The US Federal Debt now stands at $10.8 trillion. Seems like a lot, right? Government apologists would be quick to point out that this $10.8 trillion is still “only” 77% of US GDP. I’d like to make several points.
- If this is a relevant metric, how does the US compare to the rest of the world? Um, we do pretty badly. How come I hear all the time that the US education system is losing ground, or that the US health care system is inefficient, and then we hear nothing about how US fiscal responsibility compares with other nations? Why, because our record (if you believe in this metric) is worse than nearly every industrialized nation in the world aside from Greece, Italy, Japan and Belgium. The OECD average debt to GDP ratio is half of what the US is.
- Extrapolating current growth rates in debt-to-GDP would very rapidly put almost every industrialized nation on the verge of having their sovereign debt be rated as junk-bonds. You think a recession is bad, wait until you see what happens if the US defaults on its obligations. Do a little reading on Latin America in the 1980s for a glimpse, or Mexico in the 1990s.
- When we add in the new debt that will be issued from the current “stimulus” bill, that will push us well over the 80% mark (sort of like a gambler saying, “well, I’m already down $10,000k, what’s the big deal if I lose $500 more?”).
- These figures ignore the fact that the US is facing something on the order of $50 trillion of unfunded liabilities right now. The reason that they are not capitalized on the books (aside from the obvious political fraud being perpetrated) is that they are not 100% guaranteed entitlements (Socialist Security and Mediscare) – but in a world where Americans are clamoring for “free” national health care, is it anywhere near the realm of possibility that these commitments will be reneged upon? Even taking a conservative approach and saving the liability is $25 trillion, brings the nominal debt level to over $35 trillion. Or over 300% of GDP.
- But is debt-to-GDP the correct way to analyze the seriousness of a debt burden? I don’t believe so at all. Why? Because that debt is the sole responsibility of the federal government (I understand that “we” are them), but not one iota of that GDP is “produced” by the Federal Government. So using the federal debt and comparing it to the income generated by everyone else, is no different than me arguing that I am not indebted because the $300,000 I owe on my current mortgage is nothing compared to the income of my neighbor across the street (I think he makes well over $500,000). Supposing that I make $50,000, then the debt-to-GDP ratio on my block is $300k / $550k = 55%. Is that the relevant metric? Only if I can show up on my neighbor’s doorstep with a gun and force him to co-sign on my debt commitments … wait, that is exactly what Congress is doing – yesterday’s video clips notwithstanding.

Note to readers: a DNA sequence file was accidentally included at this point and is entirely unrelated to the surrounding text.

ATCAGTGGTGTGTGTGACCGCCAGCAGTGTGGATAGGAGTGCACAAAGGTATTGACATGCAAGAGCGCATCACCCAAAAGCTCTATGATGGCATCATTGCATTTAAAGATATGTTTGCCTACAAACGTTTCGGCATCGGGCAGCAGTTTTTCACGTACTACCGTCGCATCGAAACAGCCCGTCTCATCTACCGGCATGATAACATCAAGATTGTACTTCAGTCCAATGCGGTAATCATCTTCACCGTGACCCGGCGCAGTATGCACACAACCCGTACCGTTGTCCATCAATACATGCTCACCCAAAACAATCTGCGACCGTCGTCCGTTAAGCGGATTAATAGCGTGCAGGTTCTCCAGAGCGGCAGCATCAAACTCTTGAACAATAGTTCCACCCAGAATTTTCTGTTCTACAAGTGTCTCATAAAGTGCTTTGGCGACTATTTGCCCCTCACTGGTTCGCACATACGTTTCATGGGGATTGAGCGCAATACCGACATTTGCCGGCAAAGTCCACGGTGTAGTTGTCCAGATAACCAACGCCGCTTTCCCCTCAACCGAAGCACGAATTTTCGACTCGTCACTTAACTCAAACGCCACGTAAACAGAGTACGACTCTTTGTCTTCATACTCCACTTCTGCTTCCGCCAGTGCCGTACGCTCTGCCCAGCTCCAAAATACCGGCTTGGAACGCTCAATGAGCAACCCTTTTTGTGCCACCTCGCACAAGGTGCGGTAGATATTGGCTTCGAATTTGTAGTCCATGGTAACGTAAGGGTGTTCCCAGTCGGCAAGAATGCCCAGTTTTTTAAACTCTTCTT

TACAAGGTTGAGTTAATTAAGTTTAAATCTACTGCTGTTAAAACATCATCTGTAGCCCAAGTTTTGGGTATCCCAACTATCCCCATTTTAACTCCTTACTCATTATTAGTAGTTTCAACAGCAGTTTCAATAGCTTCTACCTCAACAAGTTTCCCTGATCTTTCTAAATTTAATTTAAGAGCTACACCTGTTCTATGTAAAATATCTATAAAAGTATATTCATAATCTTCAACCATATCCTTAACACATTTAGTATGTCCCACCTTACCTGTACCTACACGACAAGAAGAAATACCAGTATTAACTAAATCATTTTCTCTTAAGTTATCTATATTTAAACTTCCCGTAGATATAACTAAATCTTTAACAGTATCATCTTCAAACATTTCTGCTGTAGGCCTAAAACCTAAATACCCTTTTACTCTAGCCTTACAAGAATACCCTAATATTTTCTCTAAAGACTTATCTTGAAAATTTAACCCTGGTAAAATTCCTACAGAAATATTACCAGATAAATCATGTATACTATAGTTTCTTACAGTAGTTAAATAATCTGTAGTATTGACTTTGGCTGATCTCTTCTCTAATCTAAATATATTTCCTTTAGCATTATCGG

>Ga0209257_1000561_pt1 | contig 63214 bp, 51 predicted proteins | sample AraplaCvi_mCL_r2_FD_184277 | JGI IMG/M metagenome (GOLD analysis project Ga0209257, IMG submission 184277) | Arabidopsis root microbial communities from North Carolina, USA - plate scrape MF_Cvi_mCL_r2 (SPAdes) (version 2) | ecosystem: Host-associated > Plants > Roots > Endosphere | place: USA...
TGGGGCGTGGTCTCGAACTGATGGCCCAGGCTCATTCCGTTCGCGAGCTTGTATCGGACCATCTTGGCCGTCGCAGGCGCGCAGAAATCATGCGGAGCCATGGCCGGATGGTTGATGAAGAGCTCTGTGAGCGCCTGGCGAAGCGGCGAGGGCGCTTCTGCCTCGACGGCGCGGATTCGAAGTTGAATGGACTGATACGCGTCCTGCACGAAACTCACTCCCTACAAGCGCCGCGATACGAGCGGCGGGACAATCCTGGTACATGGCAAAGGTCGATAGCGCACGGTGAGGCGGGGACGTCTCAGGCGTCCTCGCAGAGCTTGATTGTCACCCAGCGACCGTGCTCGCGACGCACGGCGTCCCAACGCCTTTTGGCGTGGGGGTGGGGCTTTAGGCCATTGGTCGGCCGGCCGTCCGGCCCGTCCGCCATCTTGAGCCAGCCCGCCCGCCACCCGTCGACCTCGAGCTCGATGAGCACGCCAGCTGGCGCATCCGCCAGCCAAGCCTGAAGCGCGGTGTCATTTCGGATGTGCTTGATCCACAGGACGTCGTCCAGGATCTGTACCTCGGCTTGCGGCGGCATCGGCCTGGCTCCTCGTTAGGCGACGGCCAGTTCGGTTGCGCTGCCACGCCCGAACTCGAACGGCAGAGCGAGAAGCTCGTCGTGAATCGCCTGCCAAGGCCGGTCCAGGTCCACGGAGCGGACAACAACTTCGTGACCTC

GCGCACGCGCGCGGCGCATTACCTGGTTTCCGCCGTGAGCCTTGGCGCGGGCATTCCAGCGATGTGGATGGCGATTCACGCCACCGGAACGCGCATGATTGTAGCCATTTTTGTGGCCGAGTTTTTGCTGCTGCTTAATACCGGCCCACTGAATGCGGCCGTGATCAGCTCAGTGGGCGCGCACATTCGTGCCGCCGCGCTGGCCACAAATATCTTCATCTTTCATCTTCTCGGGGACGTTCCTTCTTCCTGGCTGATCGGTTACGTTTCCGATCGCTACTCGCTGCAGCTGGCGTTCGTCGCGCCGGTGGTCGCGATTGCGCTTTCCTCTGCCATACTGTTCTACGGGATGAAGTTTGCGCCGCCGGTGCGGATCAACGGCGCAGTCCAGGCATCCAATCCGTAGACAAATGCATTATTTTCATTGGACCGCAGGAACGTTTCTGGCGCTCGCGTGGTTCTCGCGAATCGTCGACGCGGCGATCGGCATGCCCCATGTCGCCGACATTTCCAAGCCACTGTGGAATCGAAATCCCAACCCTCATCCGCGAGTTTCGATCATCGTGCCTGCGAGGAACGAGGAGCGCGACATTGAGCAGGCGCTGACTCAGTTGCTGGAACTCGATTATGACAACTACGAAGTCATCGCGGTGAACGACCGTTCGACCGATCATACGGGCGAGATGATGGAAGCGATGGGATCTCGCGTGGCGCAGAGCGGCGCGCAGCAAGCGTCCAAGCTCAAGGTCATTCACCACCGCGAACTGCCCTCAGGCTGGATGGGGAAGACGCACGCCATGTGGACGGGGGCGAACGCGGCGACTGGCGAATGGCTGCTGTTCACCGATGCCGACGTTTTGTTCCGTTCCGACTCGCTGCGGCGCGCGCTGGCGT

- Even if you do not believe that the Congress is coercing us into the payment of its irresponsible debt run up, at best you might argue that their “revenues” in a given year are about $3 trillion. That is the federal take from the productive sector each year. Not even the most ardent socialists believe that if we had a 100% tax rate, that simply all of the private wealth would end up in the public sector. What is the maximum amount of revenue the Feds can raise in the US when GDP is $14 trillion? Well, I believe in equilibrium, so a good estimate would be about that $3 trillion. If they could raise more, they would. So a correct debt-ratio would be to compare the nominal debt to the “income” government has to pay it off each year. Either it is $10.8 trillion / $3 trillion, for a current ratio of over 300%, or it is $35 trillion / $3 trillion, for a ratio of over 1000%. Subprime anyone?
- Even on the current $11 trillion … suppose investors and foreign governments feared a US default, and that Treasury rates rose from their current levels (near zero) to a “not too high” 9% … debt service alone would account for $1 trillion per year in government expenditures, or 1/3 of the federal budget. Sound crazy? Well, the historical average Treasury Bill rate is 6.0%. So our present governmental borrowing costs seem to be unsustainably low (remember what gave rise to the subprime crisis in housing … we are headed for a subprime crisis in federal spending). Further, over 20% of the time since 1959 have Treasury rates exceeded 9%, and for a time were above 15%.
We are in debt up to our eyeballs. Usually I would not be worried because enough economic growth can solve lots of problems. However, given our anti-immigration sentiment, our prtotectionist sentiment, and our wise investment choices made by the government in the stimulus bill and beyond (see here and here for just two of the many examples), my outlook on growth is a lot less optimistic than it was in previous years. I hope I am wrong.
Note the basic government debt data can be found here.